One of Kirklees Council’s key carbon reduction projects reached another milestone in its journey today. Approval of the outline business case by councillors at Cabinet will now enable the Heat Network project to progress to the next phase, which will include how the Council can achieve successful delivery of the project.
Huddersfield District Energy Network (HDEN), also referred to as the ‘heat network’, is considered key infrastructure to help the district achieve its ambitious target of net zero carbon emissions by 2038 – a target set by the council when it declared a Climate Emergency in 2019.
The system, which features a network of underground insulated pipes, distributes heat in the form of hot water from a centralised heat generation plant to different buildings. These buildings are then provided with space heating and hot water from the network instead of via traditional individual gas boilers.
Additionally electricity can also be delivered to buildings via a separate electricity network referred to as ‘private wire’.
The existing Energy-from-Waste (EfW) plant, located in Huddersfield, presents an ideal opportunity as a central heat and electricity generation plant, harnessing the heat already produced there for the network. A separate energy centre, proposed to be located at a nearby council owned site, would house pumps (for pumping the water around the network) and vessels to store the heat, in the form of hot water, as well as helping to smooth any demand from the network. It will also contain back-up gas boilers for providing heat during periods when the EfW is offline due to planned maintenance or unexpected outages. Back-up electricity would be provided via the national grid.
If the scheme is ultimately approved and constructed it is expected to achieve significant carbon emission savings of around 70% (when considered against typical individual gas boilers) over the lifespan of the scheme – as well as air quality improvements – through the removal of the need of natural gas-fired boiler plants at sites that would be able to connect to the network.
Heat network piping can also last over 50 years and has the ability to accommodate different sources of heat, so if an existing energy source reaches end of life, it can be removed from the system and replaced by a new source. This makes the system even more sustainable adding to its environmental credentials.
The timing of the upcoming procurement process for the Recycling and Waste contract renewal has also been recognised as an important opportunity to the council and will play a key role in the heat network project. Work will be undertaken by relevant council officers to align these two projects to ensure mutually beneficial outcomes. Additionally other significant council-led redevelopments via the Huddersfield Blueprint and Station to Stadium schemes where possible would also connect to the network.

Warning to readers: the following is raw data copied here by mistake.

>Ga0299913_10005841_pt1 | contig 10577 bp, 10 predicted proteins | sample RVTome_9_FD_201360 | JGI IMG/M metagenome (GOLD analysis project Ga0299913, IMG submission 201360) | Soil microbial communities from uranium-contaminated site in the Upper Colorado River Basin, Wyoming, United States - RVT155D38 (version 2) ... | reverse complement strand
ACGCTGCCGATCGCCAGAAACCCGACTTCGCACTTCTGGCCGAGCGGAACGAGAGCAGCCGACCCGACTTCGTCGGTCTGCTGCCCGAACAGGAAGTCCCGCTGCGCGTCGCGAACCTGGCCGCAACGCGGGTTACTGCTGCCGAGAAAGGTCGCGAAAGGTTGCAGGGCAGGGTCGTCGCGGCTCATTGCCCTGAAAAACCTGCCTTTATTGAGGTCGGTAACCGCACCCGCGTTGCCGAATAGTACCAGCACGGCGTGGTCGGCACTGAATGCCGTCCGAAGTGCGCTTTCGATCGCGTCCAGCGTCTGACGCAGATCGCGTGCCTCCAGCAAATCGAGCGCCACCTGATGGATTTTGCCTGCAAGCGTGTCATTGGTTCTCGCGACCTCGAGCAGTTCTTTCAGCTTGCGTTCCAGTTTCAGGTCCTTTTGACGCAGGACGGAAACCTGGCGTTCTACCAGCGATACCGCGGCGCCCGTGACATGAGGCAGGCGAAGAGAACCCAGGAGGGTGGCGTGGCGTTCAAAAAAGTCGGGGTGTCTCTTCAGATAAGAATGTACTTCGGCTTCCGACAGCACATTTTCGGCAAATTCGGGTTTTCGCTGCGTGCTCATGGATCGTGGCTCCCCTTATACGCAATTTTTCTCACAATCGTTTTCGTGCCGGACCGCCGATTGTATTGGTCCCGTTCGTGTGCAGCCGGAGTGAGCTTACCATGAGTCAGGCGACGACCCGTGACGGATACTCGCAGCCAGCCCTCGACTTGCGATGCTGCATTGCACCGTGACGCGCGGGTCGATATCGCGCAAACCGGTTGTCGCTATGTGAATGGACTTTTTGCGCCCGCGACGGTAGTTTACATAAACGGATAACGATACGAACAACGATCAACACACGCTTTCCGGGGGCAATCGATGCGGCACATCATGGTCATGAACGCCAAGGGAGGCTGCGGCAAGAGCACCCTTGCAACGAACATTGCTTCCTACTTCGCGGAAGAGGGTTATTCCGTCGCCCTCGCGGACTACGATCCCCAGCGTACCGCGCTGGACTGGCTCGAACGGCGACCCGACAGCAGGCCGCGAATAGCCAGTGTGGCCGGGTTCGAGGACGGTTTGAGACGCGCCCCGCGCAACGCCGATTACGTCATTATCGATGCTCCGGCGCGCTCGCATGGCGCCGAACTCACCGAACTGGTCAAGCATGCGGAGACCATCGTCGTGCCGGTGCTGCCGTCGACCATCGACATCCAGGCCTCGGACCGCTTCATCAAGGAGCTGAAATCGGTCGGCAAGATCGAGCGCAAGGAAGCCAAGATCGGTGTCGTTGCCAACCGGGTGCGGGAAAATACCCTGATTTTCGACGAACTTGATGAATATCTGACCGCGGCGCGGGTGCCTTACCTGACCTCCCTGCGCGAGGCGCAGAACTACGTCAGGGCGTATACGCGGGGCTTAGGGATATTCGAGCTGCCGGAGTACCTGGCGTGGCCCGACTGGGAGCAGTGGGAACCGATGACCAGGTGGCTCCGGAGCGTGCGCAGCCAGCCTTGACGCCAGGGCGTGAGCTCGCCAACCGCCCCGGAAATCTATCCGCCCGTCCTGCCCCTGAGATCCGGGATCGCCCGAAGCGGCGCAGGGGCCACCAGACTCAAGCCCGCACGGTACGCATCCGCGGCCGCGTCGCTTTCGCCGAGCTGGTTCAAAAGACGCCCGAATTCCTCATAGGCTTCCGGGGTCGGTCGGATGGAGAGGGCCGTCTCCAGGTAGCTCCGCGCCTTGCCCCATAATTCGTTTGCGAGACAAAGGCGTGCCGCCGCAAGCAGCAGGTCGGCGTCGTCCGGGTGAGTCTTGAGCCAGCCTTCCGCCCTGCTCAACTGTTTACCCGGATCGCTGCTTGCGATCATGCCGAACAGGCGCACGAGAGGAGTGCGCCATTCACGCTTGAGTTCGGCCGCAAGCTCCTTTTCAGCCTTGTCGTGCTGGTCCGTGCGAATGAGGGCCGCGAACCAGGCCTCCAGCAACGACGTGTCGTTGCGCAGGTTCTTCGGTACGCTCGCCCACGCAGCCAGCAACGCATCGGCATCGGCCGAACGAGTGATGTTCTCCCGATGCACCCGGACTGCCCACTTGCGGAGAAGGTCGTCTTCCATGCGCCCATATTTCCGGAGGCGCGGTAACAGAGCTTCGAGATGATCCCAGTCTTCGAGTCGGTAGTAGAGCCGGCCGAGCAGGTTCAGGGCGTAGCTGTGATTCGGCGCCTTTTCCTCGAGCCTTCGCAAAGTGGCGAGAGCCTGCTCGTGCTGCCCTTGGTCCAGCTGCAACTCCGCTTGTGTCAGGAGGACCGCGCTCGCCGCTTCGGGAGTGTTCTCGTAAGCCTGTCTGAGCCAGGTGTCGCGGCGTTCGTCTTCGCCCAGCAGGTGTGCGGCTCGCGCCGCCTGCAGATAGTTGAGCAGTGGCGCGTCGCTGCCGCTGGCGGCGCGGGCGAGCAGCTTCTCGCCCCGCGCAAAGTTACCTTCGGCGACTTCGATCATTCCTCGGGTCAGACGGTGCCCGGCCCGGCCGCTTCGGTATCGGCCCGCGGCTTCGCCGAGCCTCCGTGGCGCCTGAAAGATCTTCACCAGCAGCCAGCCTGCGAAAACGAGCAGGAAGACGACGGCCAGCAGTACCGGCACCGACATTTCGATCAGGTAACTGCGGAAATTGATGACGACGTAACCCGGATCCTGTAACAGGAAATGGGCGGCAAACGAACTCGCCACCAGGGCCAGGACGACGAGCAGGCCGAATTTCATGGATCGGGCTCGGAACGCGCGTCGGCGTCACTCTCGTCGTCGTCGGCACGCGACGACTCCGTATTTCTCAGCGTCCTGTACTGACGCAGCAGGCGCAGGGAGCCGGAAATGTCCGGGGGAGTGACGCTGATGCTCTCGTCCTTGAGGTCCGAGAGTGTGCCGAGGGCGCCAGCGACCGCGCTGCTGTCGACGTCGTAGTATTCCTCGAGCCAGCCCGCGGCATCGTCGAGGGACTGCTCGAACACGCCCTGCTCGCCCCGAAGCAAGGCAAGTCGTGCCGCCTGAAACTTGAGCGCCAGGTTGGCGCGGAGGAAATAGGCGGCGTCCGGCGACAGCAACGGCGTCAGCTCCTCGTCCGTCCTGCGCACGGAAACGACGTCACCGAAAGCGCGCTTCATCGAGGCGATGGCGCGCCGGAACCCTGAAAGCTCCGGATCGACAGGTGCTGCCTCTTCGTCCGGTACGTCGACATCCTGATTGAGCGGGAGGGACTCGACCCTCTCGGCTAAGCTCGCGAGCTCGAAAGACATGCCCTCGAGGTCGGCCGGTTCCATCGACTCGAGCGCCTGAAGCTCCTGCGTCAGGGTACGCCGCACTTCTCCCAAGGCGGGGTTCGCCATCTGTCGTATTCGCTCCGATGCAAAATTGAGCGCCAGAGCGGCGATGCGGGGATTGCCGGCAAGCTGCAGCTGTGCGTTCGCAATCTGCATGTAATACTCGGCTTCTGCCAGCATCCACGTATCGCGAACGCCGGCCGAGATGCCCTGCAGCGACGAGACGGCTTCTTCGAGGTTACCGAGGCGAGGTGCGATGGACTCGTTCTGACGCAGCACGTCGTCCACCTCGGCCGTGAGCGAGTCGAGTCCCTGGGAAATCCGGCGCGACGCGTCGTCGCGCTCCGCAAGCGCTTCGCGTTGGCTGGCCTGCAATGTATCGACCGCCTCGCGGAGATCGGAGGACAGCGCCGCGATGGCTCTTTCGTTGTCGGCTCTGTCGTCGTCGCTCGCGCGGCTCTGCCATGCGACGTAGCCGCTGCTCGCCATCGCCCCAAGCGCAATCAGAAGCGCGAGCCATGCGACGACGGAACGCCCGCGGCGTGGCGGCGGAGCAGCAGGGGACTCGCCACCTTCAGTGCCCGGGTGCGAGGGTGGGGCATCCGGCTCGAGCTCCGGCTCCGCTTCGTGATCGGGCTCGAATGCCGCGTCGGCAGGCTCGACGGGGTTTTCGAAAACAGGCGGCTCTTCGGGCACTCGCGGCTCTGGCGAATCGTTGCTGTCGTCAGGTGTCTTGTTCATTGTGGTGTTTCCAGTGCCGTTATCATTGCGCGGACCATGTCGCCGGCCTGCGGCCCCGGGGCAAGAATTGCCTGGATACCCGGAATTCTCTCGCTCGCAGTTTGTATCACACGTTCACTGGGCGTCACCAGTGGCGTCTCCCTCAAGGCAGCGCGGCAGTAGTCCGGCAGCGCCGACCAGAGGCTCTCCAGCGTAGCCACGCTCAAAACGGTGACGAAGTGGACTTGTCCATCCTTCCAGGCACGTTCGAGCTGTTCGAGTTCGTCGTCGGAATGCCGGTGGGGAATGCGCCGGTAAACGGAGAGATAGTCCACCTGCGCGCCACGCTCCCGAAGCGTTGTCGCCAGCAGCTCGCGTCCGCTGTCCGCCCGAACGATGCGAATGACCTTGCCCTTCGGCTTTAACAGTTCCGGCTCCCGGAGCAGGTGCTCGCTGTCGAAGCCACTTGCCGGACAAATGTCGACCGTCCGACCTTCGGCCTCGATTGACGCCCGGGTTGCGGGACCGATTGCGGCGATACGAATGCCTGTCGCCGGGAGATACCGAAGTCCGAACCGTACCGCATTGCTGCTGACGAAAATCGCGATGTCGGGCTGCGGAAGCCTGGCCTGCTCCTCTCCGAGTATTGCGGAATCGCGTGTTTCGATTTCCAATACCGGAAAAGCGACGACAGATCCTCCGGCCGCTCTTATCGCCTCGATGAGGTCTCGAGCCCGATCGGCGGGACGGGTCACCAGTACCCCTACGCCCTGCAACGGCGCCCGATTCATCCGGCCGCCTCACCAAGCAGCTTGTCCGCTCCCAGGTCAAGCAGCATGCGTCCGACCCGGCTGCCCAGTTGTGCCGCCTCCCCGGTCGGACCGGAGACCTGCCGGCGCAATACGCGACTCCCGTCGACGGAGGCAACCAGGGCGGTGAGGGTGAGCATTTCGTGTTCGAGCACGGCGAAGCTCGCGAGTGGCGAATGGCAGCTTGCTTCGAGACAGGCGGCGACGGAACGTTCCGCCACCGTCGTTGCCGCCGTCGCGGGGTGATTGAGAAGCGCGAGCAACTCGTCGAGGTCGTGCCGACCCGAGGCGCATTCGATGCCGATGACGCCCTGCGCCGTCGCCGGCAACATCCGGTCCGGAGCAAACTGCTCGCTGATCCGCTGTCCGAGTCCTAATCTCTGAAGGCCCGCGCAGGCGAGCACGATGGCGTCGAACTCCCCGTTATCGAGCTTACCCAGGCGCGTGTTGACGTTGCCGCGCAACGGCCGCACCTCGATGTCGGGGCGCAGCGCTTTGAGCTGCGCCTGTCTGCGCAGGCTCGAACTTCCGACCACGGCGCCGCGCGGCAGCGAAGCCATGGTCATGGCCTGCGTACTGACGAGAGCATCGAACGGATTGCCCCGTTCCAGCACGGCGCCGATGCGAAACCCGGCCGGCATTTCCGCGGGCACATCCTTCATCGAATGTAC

Councillor Naheed Mather, Cabinet Member for Environment and Councillor Will Simpson, Cabinet Member for Culture and Greener Kirklees said:
“District Energy Networks are recognised by central government as one on the most effective ways of decarbonising the local heat supply in urban areas.
“We recognise the challenges of a changing climate facing the district and are making changes to meet the important target of net zero in 2038 for the benefit of Kirklees residents, its wildlife, landscape and biodiversity.
“The scheme – managed by the Council’s Air Quality, Energy and Climate Change Team – would make a considerable dent in the decarbonisation of Huddersfield Town Centre and contribute significantly in making our district greener and carbon neutral by our 2038 target. We would like to thank officers for all the work that has gone into the project to date to gain approval for the next stage of project.”
Now approved, additional funding is required to progress the project to the next stage which the team hope to raise through a bid to the Green Heat Networks Fund (GHNF) – launched by the government in March this year. The council have previously benefitted from funding for the various stages of the project including £300k for the delivery of the outline business case from the BEIS Heat Network Delivery Unit who have since shown their written support of the scheme to progress to the next stage.
With Cabinet approval the team await the outcome of the bid to the GHNF due later this year, and if successful officers would start work on developing the full business case.